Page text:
BERKELEY — There is no way the atmosphere at Tennessee's Neyland Stadium can be replicated at Memorial Stadium tonight, even if all the folks sitting in trees suddenly decide to climb down and stump for the Golden Bears. There is no louder sports stadium in the country than Neyland, and no more intimidating atmosphere. Cal was thoroughly discombobulated by it a year ago and suffered what might have been the most embarrassing defeat of Jeff Tedford's tenure as head coach. The Bears have had to live with the humiliation for a year and now have a chance to show it was all a fluke of vexing venue. It says here that'll be the case in a 30-20 Cal victory, one that puts the Bears on the good foot toward a memorable season. It remains to be seen if Jeff Tedford's team is better than last year's, but if it's simply as good as it was when it finished last season, it'll be enough to convincingly beat the 15th-ranked Volunteers. Playing at home before a packed house on artificial turf that is unfamiliar to the visitors only adds to Cal's edge, but it's still going to require a first-rate effort to win.
Here are 10 keys to Cal reversing last year's result in Knoxville:
1. Block for Nate Longshore. The reshuffled offensive line can make all the difference for the Bears if Longshore consistently gets four or five seconds to find his targets,because it's highly unlikely Tennessee can cover his multitude of options. If the Vols gang up on DeSean Jackson, as USC did a year ago, Longshore needs time to scan the field for second and third options.
2. Keep defensive containment. The Volunteers are going to make some yards. But the Bears have to avoid giving up the big play like last year, when receiver Robert Meacham broke free for long touchdown runs on what amounted to short hitch patterns. Meacham's gone now, which should make that task easier, but no one quite knows what to expect from Tennessee's young receiving corps.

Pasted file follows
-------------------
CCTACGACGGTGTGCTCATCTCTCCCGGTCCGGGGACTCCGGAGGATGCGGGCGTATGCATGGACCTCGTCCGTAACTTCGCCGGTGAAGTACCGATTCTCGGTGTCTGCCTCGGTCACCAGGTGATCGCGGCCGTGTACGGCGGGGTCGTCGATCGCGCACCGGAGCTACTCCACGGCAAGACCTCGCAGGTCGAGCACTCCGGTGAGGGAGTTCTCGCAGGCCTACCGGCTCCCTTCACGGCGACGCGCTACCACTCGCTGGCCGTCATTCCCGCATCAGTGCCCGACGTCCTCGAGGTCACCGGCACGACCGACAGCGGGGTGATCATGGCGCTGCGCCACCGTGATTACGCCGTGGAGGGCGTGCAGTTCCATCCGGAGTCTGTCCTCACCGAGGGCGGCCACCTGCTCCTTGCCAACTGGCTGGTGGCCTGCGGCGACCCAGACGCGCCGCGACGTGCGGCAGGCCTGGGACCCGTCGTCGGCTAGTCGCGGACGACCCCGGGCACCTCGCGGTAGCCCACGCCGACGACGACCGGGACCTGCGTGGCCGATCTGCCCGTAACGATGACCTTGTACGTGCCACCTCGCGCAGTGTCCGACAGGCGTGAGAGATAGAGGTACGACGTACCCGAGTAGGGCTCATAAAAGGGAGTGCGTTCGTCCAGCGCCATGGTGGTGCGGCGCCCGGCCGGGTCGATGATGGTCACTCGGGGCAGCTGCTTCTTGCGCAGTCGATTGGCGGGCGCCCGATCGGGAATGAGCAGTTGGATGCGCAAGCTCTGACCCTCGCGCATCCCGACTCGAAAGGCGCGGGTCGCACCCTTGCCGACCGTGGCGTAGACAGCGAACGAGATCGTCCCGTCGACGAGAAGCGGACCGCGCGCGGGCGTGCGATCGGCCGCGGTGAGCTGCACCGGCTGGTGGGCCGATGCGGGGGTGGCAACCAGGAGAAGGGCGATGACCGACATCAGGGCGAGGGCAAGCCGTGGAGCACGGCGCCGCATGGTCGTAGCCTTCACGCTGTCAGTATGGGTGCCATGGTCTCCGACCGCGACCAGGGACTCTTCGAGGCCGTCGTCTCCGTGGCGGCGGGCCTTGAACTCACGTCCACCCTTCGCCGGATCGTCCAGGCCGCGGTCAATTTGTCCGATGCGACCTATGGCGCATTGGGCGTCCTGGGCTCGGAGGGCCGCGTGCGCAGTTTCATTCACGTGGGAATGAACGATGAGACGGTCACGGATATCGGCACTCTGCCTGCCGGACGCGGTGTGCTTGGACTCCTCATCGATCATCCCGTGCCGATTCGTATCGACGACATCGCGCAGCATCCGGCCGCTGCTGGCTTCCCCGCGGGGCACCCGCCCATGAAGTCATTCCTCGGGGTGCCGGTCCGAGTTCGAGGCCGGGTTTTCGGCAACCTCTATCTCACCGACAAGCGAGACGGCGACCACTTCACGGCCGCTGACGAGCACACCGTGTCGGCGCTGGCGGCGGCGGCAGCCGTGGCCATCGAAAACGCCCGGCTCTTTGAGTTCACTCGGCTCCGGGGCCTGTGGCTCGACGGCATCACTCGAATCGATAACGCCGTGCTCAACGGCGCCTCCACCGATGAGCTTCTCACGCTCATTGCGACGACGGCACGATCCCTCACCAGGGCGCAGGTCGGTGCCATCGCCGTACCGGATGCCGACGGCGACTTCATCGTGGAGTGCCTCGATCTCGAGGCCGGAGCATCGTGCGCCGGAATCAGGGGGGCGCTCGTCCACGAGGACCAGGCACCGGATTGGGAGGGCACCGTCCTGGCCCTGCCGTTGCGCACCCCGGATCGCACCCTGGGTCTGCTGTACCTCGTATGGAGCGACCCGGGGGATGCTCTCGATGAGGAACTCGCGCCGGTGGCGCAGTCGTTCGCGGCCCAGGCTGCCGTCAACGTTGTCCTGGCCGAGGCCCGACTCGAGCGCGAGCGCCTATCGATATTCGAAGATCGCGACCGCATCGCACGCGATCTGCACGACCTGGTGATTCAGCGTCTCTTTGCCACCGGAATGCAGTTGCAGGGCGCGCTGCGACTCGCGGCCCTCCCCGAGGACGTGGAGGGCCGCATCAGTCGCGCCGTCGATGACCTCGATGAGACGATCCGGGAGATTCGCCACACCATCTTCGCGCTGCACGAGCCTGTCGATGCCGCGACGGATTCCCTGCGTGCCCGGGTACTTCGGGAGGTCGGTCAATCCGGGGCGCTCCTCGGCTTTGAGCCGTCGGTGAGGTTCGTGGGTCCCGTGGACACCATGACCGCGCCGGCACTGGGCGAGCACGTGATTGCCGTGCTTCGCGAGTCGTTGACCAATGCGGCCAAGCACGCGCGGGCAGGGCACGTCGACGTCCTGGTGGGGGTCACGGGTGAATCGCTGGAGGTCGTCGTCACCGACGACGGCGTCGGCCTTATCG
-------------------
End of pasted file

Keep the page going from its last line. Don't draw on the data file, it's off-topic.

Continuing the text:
3. Make a big special teams play. The rule change that moves the kickoff to the 30-yard line is a gift for Cal to break off even more big ones this year. Tedford was still uncertain whether he would utilize Jackson on kickoff returns as well as punts, but as long as he isn't afraid he'll wear him out, it's a slam dunk. Jackson is the most dynamic returner in the country and should be utilized in that capacity at every opportunity.
4. Mix Justin Forsett's workload. The Bears can't just line up and try to hammer Tennessee with Forsett like they did with Marshawn Lynch. Creativity is the key to making Forsett effective through the use of sweeps, screens, counters and draws. If Forsett can get some early yards, it'll open up play-action possibilities for Longshore, and the rout will be on.
5. Force Erik Ainge to make the big plays. A quarterback with a broken pinkie is going to struggle taking snaps, maintaining his passing accuracy, even handing off. Look for Tennessee to try to establish the run early to take the pressure off its QB. Cal needs stops up front to force Ainge into third-and-long situations, where his finger issues almost certainly will deliver a turnover or two.
6. The crowd needs to be jacked. Fans at Memorial Stadium are notorious for only making noise when something happens. As Tedford challenged this week, the decibel level has to stay consistently high whenever Tennessee offense is on the field. Communication is always a concern in a team's opening game. Just ask Cal how troublesome it was at Neyland last year.
7. Work the tight end. You can bet Craig Stevens is highly motivated for this game after getting knocked for a loop at the outset of last year's game in Knoxville. For all the other things the Vols have to worry about, Stevens could give Tennessee a major headache over the middle.
8. Turn the kid loose once or twice. Everyone yearns to see freshman Jahvid Best in the open field. The only question is how the Bears will make it happen.
9. Score fast and first. Nothing will be more effective putting Tennessee on its heels and boosting Cal's confidence than putting a quick seven on the board. Tedford has had an entire offseason to craft an opening-drive script. Count on it being a doozy.
10. Play sharp. Avoid turnovers and stupid penalties. Make first downs count. Execute quality blocks and tackles. Run precise routes. Make the kicks. Play with emotion, but don't bubble over to the point where someone loses his head.
In short, the simple recipe for a Cal victory is doing everything that wasn't done last year at Neyland. Pull it off and those pesky protesters won't be the only ones shouting from the Memorial Stadium treetops.